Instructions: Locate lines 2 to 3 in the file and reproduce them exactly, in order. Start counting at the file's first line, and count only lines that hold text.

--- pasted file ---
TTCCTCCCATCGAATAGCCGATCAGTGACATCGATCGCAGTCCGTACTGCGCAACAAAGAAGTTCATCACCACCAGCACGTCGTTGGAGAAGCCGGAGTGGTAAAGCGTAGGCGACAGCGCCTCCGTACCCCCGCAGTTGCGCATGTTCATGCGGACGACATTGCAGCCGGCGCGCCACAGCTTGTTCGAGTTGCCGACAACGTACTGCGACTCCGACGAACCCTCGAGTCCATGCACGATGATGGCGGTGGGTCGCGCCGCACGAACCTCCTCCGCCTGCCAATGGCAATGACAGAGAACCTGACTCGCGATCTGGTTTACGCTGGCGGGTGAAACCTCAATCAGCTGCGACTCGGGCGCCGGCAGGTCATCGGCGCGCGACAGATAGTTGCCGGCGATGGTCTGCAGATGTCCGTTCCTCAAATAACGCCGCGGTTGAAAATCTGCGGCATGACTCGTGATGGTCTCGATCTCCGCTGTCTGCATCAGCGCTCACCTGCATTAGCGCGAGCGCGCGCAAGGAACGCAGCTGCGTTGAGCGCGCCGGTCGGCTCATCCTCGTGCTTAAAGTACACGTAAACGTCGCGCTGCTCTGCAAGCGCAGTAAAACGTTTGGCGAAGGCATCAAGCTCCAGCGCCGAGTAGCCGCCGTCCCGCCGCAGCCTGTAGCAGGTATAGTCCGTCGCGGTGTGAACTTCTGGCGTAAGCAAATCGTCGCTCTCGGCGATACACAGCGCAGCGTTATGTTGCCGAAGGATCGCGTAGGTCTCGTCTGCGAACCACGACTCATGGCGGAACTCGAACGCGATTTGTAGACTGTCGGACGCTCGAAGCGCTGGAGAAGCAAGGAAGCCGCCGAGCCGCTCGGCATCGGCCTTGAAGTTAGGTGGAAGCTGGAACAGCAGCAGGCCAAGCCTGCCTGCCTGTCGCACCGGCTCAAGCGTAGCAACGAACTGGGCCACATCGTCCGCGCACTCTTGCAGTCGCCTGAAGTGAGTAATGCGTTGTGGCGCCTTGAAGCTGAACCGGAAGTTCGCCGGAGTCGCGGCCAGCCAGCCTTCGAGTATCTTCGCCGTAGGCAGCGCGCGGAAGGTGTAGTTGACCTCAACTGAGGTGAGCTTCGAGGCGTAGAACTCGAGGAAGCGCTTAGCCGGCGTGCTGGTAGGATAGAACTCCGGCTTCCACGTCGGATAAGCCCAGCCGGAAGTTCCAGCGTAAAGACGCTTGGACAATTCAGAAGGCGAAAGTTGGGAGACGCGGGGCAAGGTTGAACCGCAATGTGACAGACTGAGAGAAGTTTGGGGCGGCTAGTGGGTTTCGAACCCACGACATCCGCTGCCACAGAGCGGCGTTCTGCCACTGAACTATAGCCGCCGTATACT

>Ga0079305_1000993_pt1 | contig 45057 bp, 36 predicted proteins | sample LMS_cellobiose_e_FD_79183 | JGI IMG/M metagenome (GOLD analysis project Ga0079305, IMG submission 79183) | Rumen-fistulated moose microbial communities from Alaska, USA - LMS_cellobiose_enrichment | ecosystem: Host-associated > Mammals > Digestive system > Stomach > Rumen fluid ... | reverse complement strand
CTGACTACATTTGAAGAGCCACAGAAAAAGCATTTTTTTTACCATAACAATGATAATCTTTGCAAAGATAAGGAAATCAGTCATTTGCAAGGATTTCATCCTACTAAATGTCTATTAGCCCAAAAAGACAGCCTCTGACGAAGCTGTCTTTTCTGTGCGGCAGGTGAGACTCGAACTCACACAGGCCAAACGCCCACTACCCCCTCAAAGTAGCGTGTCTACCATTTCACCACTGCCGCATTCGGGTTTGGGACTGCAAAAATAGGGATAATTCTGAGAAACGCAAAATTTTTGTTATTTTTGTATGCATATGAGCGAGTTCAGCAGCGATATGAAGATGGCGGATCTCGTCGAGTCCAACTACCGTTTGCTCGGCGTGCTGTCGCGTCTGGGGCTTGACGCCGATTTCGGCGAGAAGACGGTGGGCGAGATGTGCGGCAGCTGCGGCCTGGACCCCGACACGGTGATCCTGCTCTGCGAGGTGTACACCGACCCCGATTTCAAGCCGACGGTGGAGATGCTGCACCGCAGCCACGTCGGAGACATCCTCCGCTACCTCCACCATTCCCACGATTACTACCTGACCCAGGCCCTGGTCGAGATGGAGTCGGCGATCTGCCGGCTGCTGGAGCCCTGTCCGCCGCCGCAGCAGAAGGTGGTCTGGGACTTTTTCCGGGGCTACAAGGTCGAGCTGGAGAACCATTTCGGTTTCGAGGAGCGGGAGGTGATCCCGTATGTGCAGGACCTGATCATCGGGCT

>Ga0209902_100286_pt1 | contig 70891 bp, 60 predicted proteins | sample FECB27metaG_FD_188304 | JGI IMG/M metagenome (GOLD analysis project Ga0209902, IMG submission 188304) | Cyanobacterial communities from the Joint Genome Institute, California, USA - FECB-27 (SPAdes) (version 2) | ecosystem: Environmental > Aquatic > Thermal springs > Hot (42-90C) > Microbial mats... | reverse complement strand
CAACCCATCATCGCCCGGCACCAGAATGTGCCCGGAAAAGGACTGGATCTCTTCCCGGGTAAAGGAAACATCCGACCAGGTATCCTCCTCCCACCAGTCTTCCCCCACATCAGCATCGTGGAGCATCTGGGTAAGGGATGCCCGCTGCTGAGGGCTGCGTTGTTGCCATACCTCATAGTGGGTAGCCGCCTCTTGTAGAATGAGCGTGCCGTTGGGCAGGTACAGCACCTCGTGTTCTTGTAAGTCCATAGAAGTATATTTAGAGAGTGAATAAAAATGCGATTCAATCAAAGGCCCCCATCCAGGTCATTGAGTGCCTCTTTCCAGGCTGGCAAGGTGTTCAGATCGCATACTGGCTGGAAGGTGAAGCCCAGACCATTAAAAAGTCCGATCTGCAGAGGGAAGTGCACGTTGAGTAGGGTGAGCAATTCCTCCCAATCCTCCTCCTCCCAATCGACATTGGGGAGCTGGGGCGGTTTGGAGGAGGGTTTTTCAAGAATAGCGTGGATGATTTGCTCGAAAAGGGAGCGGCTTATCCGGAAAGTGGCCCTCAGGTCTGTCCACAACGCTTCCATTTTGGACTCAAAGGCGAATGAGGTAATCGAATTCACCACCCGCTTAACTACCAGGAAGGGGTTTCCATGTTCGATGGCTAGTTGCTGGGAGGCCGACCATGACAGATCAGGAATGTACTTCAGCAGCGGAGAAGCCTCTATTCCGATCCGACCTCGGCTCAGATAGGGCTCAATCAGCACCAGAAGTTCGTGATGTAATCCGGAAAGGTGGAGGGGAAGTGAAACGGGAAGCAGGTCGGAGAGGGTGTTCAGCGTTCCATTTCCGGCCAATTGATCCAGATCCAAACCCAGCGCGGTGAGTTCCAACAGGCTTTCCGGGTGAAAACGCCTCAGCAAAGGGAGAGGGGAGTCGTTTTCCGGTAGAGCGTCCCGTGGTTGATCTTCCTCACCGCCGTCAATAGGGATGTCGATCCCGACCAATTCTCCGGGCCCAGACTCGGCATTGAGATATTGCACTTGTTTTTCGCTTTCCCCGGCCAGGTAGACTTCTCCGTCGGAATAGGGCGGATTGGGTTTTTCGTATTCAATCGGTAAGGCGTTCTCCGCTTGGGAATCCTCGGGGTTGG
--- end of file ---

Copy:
>Ga0079305_1000993_pt1 | contig 45057 bp, 36 predicted proteins | sample LMS_cellobiose_e_FD_79183 | JGI IMG/M metagenome (GOLD analysis project Ga0079305, IMG submission 79183) | Rumen-fistulated moose microbial communities from Alaska, USA - LMS_cellobiose_enrichment | ecosystem: Host-associated > Mammals > Digestive system > Stomach > Rumen fluid ... | reverse complement strand
CTGACTACATTTGAAGAGCCACAGAAAAAGCATTTTTTTTACCATAACAATGATAATCTTTGCAAAGATAAGGAAATCAGTCATTTGCAAGGATTTCATCCTACTAAATGTCTATTAGCCCAAAAAGACAGCCTCTGACGAAGCTGTCTTTTCTGTGCGGCAGGTGAGACTCGAACTCACACAGGCCAAACGCCCACTACCCCCTCAAAGTAGCGTGTCTACCATTTCACCACTGCCGCATTCGGGTTTGGGACTGCAAAAATAGGGATAATTCTGAGAAACGCAAAATTTTTGTTATTTTTGTATGCATATGAGCGAGTTCAGCAGCGATATGAAGATGGCGGATCTCGTCGAGTCCAACTACCGTTTGCTCGGCGTGCTGTCGCGTCTGGGGCTTGACGCCGATTTCGGCGAGAAGACGGTGGGCGAGATGTGCGGCAGCTGCGGCCTGGACCCCGACACGGTGATCCTGCTCTGCGAGGTGTACACCGACCCCGATTTCAAGCCGACGGTGGAGATGCTGCACCGCAGCCACGTCGGAGACATCCTCCGCTACCTCCACCATTCCCACGATTACTACCTGACCCAGGCCCTGGTCGAGATGGAGTCGGCGATCTGCCGGCTGCTGGAGCCCTGTCCGCCGCCGCAGCAGAAGGTGGTCTGGGACTTTTTCCGGGGCTACAAGGTCGAGCTGGAGAACCATTTCGGTTTCGAGGAGCGGGAGGTGATCCCGTATGTGCAGGACCTGATCATCGGGCT